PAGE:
Review by Bkstunt_31

Reviewed: 03/02/11

David Cage NEARLY hits a grand slam... still Heavy Rain is an experience you DON'T want to miss!

Following in the footsteps of 2005's Indigo Prophecy (also known as Farenheit elsewhere), Quantic Dreams produces another "Interactive Novel": Heavy Rain. Much like in Indigo Prophecy, you'll control several characters and weave a story out of their multiple view points until they all come together. So how is Heavy Rain as a whole? Is it worth buying? Renting maybe? Well I'll run you through what you can expect from Heavy Rain and let you make up your own mind.

"How far are you prepared to go to save someone you love?"

Heavy Rain is serious when they ask the above question. The story primarily features Ethan Mars, a husband and father to two young boys, Jason and Shaun. The game starts out with Ethan waking up on a "normal" day and doing some mundane chores, giving you a chance to take a look at his life, but then later at a busy mall while Ethan is watching Jason he ends up loosing him in the crowd. After some frantic searching, you find him outside in the street, and despite a valiant effort to stop an incoming car Jason and Ethan are both hit, putting Ethan in a six month coma and killing Jason.

After recovering, Ethan suffers from blackout, he ends up with some marital woes (being estranged from his wife), and there's obvious tension between him and Shaun. There's also news about a serial killer called the Origami Killer, who kidnaps young boys. These children are then found after a few days having drowned to death, with orchids on their eyelids and an origami figure in their hands. And as fate would have it, while out at the park with Shaun one day, Ethan blacks out. When he comes to, he is unable to find Shaun anywhere, leading to a story that showcases a father's love for his son, and attempts to answer the question two paragraphs above.

But as I said earlier, Heavy Rain's story is weaved through multiple view points, and so you will also control three other characters besides Ethan. One that you will control is a FBI Profilier named Norman Jayden, who is working with the local police precinct to track down the Origami Killer (who is a serial killer, of course the FBI is involved). Another is Private Detective Scott Shelby, who was hired by the families of the victims to track down the killer. The last is investigative reporter Madison Paige. You'll control all four of these characters as the story continues.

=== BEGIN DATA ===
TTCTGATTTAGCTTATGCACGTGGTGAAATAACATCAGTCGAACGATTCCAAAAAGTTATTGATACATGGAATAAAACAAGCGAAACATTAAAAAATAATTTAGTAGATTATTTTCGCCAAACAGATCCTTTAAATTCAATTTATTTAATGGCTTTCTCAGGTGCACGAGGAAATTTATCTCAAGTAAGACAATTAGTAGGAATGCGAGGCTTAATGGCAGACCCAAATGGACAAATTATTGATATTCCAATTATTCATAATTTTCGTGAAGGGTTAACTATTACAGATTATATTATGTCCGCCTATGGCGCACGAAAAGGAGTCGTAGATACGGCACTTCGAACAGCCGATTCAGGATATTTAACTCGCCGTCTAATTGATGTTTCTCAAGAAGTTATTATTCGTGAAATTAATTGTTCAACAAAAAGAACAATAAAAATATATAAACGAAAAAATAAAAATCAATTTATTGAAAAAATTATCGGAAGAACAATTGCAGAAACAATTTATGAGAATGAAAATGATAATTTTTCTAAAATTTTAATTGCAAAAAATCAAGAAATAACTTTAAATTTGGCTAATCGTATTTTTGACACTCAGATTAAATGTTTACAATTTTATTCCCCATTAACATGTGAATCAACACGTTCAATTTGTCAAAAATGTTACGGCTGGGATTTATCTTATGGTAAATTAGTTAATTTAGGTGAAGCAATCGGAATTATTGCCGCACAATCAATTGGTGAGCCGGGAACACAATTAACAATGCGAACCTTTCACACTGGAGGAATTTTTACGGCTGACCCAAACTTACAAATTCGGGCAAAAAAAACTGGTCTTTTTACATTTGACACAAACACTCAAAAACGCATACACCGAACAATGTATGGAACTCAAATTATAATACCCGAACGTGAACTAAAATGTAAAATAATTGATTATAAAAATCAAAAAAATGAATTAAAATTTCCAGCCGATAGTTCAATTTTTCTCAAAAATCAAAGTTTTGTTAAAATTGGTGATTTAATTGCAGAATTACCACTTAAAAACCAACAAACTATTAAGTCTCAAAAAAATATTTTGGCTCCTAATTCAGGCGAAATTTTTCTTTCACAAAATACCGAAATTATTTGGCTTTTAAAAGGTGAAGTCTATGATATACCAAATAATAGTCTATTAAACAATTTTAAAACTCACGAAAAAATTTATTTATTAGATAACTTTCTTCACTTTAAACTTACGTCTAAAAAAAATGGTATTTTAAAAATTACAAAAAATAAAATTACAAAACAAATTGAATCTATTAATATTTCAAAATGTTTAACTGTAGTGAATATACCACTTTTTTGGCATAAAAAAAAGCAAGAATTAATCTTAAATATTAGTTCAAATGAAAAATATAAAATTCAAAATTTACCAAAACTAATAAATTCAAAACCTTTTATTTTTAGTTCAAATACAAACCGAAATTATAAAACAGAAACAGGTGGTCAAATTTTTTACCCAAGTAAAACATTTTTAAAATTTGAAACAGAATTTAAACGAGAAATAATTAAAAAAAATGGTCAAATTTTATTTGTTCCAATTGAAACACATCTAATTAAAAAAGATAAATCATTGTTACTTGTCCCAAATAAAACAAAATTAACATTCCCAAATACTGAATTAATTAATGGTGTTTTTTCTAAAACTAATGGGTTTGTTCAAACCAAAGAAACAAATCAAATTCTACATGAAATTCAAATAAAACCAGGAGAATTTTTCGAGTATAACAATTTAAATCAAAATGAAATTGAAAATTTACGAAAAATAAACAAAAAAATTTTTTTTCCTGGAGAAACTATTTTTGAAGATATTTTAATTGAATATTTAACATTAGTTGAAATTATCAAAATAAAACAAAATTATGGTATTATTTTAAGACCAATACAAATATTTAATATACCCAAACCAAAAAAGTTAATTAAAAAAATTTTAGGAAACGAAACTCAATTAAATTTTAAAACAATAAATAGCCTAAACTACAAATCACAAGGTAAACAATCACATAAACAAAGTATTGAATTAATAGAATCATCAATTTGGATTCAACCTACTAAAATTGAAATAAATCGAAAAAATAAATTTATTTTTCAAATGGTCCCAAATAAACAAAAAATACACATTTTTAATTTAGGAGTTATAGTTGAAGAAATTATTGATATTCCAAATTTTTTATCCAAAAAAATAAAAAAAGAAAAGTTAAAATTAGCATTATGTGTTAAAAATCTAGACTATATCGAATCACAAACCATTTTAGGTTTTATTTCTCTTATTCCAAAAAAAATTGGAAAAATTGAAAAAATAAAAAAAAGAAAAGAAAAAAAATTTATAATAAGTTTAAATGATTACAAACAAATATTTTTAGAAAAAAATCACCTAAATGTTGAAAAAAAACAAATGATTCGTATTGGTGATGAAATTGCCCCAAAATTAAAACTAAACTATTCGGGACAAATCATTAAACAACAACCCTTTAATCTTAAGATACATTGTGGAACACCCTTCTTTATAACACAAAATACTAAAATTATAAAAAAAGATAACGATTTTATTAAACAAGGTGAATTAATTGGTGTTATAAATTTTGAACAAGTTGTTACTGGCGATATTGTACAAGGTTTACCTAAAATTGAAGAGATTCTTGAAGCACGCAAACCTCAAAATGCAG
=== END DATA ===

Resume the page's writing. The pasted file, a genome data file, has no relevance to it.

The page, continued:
The most innovative and unique aspect to Heavy Rain is in fact it's dynamic story telling. As you control each character, you will have to do certain things to make the story progress, which often means following the on-screen prompts and reacting quickly. However, let's just say that you make a fatal mistake, which may result in a game over in most other games. Well, not for Heavy Rain. Your mistakes are yours to live with, and the story will go on regardless. In fact, the game uses the various choices that you choose to shape its ending. Overall, I found the story to be fantastic, but yet some very obvious plot holes bothered me. Editing and various cuts to the product are to blame, but its still very obvious that while Heavy Rain is a fantastic story, it's still incomplete and overlooking some very important plot holes.

The game play itself is pretty simple, since the game is more of an "interactive drama" than a game. You will have to press on-screen prompts though, such as face buttons and directions to not only get yourself out of intense situations but also to preform everyday tasks. The controls are simple and really never go beyond hitting a button, mashing a button, alternate hitting buttons, or holding down multiple buttons. Being quick is often the key though, so get familiar with your controller! You can also view (and hear) the characters thoughts at any time, which serve as guideline on what you should do next (in case you're ever stuck).